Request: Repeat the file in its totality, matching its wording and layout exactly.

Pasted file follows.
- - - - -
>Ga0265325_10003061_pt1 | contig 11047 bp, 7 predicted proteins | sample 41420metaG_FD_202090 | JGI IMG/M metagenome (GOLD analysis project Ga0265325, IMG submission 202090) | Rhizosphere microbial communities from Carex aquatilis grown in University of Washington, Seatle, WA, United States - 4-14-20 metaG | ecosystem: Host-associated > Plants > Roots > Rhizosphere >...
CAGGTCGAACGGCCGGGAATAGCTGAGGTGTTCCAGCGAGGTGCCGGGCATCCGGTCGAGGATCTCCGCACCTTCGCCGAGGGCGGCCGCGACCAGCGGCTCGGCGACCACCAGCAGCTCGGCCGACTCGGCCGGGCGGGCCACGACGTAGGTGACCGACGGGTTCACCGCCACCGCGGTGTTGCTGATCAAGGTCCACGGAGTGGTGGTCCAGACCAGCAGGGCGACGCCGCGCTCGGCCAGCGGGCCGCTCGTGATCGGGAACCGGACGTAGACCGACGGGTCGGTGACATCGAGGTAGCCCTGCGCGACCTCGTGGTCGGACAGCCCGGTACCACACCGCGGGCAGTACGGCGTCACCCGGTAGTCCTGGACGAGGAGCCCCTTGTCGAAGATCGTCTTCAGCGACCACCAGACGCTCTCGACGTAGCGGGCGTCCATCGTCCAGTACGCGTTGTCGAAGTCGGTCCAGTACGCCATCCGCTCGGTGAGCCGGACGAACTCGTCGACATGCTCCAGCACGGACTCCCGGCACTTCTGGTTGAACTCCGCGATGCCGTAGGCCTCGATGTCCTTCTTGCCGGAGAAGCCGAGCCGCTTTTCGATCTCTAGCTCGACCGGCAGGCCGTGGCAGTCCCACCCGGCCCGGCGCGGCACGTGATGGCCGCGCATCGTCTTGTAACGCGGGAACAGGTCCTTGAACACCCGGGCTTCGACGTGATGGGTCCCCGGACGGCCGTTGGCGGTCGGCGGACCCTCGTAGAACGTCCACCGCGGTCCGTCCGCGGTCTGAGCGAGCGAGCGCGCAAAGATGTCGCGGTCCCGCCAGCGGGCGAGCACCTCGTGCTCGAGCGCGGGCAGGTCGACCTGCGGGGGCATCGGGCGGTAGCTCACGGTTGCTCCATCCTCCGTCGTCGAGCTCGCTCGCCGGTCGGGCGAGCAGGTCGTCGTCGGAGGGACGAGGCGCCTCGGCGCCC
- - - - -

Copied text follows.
>Ga0265325_10003061_pt1 | contig 11047 bp, 7 predicted proteins | sample 41420metaG_FD_202090 | JGI IMG/M metagenome (GOLD analysis project Ga0265325, IMG submission 202090) | Rhizosphere microbial communities from Carex aquatilis grown in University of Washington, Seatle, WA, United States - 4-14-20 metaG | ecosystem: Host-associated > Plants > Roots > Rhizosphere >...
CAGGTCGAACGGCCGGGAATAGCTGAGGTGTTCCAGCGAGGTGCCGGGCATCCGGTCGAGGATCTCCGCACCTTCGCCGAGGGCGGCCGCGACCAGCGGCTCGGCGACCACCAGCAGCTCGGCCGACTCGGCCGGGCGGGCCACGACGTAGGTGACCGACGGGTTCACCGCCACCGCGGTGTTGCTGATCAAGGTCCACGGAGTGGTGGTCCAGACCAGCAGGGCGACGCCGCGCTCGGCCAGCGGGCCGCTCGTGATCGGGAACCGGACGTAGACCGACGGGTCGGTGACATCGAGGTAGCCCTGCGCGACCTCGTGGTCGGACAGCCCGGTACCACACCGCGGGCAGTACGGCGTCACCCGGTAGTCCTGGACGAGGAGCCCCTTGTCGAAGATCGTCTTCAGCGACCACCAGACGCTCTCGACGTAGCGGGCGTCCATCGTCCAGTACGCGTTGTCGAAGTCGGTCCAGTACGCCATCCGCTCGGTGAGCCGGACGAACTCGTCGACATGCTCCAGCACGGACTCCCGGCACTTCTGGTTGAACTCCGCGATGCCGTAGGCCTCGATGTCCTTCTTGCCGGAGAAGCCGAGCCGCTTTTCGATCTCTAGCTCGACCGGCAGGCCGTGGCAGTCCCACCCGGCCCGGCGCGGCACGTGATGGCCGCGCATCGTCTTGTAACGCGGGAACAGGTCCTTGAACACCCGGGCTTCGACGTGATGGGTCCCCGGACGGCCGTTGGCGGTCGGCGGACCCTCGTAGAACGTCCACCGCGGTCCGTCCGCGGTCTGAGCGAGCGAGCGCGCAAAGATGTCGCGGTCCCGCCAGCGGGCGAGCACCTCGTGCTCGAGCGCGGGCAGGTCGACCTGCGGGGGCATCGGGCGGTAGCTCACGGTTGCTCCATCCTCCGTCGTCGAGCTCGCTCGCCGGTCGGGCGAGCAGGTCGTCGTCGGAGGGACGAGGCGCCTCGGCGCCC